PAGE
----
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Rosuvastatin-induced rhabdomyolysis probably via CYP2C9 saturation.

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Department of Experimental and Clinical Medicine, Faculty of Medicine and Surgery, University Magna Graecia of Catanzaro, Catanzaro, Italy.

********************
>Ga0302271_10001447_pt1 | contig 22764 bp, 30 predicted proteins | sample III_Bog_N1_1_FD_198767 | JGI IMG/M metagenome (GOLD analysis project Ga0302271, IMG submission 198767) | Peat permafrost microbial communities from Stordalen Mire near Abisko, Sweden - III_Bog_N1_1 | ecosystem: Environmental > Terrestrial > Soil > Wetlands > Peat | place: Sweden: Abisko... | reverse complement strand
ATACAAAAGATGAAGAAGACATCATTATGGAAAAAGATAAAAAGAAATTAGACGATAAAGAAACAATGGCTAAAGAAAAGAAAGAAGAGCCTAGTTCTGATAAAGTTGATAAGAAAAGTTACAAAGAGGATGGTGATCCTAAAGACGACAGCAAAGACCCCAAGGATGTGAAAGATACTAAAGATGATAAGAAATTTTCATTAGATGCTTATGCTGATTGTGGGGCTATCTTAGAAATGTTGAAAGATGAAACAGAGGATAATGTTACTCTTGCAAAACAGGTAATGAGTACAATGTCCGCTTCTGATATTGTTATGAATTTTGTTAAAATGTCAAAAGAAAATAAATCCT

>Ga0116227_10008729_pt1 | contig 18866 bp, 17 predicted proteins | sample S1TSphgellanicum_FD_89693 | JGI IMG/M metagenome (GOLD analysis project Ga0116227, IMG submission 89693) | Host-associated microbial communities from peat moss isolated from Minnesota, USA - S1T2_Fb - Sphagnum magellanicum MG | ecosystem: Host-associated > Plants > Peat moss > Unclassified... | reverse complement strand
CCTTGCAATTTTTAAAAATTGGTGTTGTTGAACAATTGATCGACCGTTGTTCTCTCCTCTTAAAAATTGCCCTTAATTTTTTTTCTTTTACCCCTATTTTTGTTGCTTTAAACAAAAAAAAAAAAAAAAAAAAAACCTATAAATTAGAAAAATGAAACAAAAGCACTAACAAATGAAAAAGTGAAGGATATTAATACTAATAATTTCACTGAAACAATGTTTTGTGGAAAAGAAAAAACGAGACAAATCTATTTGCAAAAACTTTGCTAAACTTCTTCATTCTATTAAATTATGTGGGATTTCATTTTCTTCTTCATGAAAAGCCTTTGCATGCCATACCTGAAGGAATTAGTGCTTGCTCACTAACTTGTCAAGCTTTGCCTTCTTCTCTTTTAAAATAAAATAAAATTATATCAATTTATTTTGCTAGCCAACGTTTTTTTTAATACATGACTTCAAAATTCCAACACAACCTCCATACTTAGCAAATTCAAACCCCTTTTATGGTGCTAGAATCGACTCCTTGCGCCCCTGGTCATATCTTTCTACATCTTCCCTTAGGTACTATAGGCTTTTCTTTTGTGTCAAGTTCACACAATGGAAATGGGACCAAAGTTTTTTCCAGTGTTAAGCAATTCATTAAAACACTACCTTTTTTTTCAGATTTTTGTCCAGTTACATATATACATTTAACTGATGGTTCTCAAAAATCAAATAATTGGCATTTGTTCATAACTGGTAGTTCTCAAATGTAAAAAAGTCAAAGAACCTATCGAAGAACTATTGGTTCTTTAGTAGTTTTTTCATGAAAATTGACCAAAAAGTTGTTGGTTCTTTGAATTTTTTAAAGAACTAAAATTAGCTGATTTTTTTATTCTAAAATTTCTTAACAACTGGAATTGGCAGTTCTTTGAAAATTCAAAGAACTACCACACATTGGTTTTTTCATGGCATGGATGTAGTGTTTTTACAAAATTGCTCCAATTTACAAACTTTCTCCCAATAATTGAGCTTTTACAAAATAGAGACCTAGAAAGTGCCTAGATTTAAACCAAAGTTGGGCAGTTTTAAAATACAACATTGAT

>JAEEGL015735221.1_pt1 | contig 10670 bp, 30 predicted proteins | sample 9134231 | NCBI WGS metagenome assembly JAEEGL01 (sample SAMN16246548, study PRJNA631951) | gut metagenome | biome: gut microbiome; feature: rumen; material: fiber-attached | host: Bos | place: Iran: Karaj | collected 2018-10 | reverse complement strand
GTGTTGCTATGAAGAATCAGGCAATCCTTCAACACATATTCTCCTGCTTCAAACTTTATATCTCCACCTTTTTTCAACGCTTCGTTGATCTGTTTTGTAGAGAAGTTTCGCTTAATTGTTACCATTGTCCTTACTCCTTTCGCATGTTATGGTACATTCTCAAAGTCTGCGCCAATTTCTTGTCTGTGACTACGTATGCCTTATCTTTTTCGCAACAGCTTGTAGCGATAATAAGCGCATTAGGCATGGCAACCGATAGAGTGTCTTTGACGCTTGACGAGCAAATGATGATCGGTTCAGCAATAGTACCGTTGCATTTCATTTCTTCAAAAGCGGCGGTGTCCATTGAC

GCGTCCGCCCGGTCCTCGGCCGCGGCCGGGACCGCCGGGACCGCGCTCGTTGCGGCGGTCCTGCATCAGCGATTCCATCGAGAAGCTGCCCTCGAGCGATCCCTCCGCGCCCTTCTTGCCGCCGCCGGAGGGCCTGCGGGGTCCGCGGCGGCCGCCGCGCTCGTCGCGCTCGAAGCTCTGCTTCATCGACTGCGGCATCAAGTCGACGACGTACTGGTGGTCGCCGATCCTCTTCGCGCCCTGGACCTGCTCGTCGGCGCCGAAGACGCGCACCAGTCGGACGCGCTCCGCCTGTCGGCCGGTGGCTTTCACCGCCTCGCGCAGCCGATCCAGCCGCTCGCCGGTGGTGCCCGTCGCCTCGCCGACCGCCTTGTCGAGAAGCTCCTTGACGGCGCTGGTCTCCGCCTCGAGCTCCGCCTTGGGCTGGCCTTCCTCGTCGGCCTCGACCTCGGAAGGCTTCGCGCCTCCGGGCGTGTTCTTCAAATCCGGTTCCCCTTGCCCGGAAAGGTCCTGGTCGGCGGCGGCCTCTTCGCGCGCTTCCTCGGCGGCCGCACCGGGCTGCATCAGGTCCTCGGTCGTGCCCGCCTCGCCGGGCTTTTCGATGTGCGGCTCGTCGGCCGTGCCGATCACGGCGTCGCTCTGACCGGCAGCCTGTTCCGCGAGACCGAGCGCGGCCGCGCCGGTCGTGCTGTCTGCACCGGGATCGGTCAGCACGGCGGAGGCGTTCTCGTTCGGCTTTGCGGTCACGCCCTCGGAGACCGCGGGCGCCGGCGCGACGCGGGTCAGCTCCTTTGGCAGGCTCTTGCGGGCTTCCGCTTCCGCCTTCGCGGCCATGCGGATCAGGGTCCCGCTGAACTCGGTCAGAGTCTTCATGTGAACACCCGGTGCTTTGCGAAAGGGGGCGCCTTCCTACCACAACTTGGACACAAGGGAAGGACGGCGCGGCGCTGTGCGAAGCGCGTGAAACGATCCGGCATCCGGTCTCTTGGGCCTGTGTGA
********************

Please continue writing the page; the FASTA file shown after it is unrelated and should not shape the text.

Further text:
A 66 year-old woman with no history of renal or liver disease presented with progressive asthenia and diffuse myalgia. She cited 5 months history of mild hyperlipidemia under treatment with rosuvastatin (10 mg/day). Clinical examination documented both an increase in liver size and proximal muscle weakness, with difficulty in raising arms above the head. Blood tests showed the presence of renal, liver and muscle failure, with no evidence of virological, immunological or haematological diseases. Rosuvastatin treatment was stopped and blood values normalised within five days; but because of an increase in cholesterol plasma levels, rosuvastatin (10 mg/day) was restarted. Two days later, the patient returned to our observation due to the development of asthenia and muscle weakness, with an increase in creatine phosphokinase, 12,165 U/l. Rosuvastatin was discontinued and replaced with pravastatin (40 mg/day) with a complete resolution of clinical and laboratory findings in about six days. Our patient was taking rosuvastatin, warfarin and telmisartan, which are metabolised by CYP2C9; we therefore hypothesised that the rosuvastatin-induced rhabdomyolysis was probably by CYP2C9 enzyme saturation.

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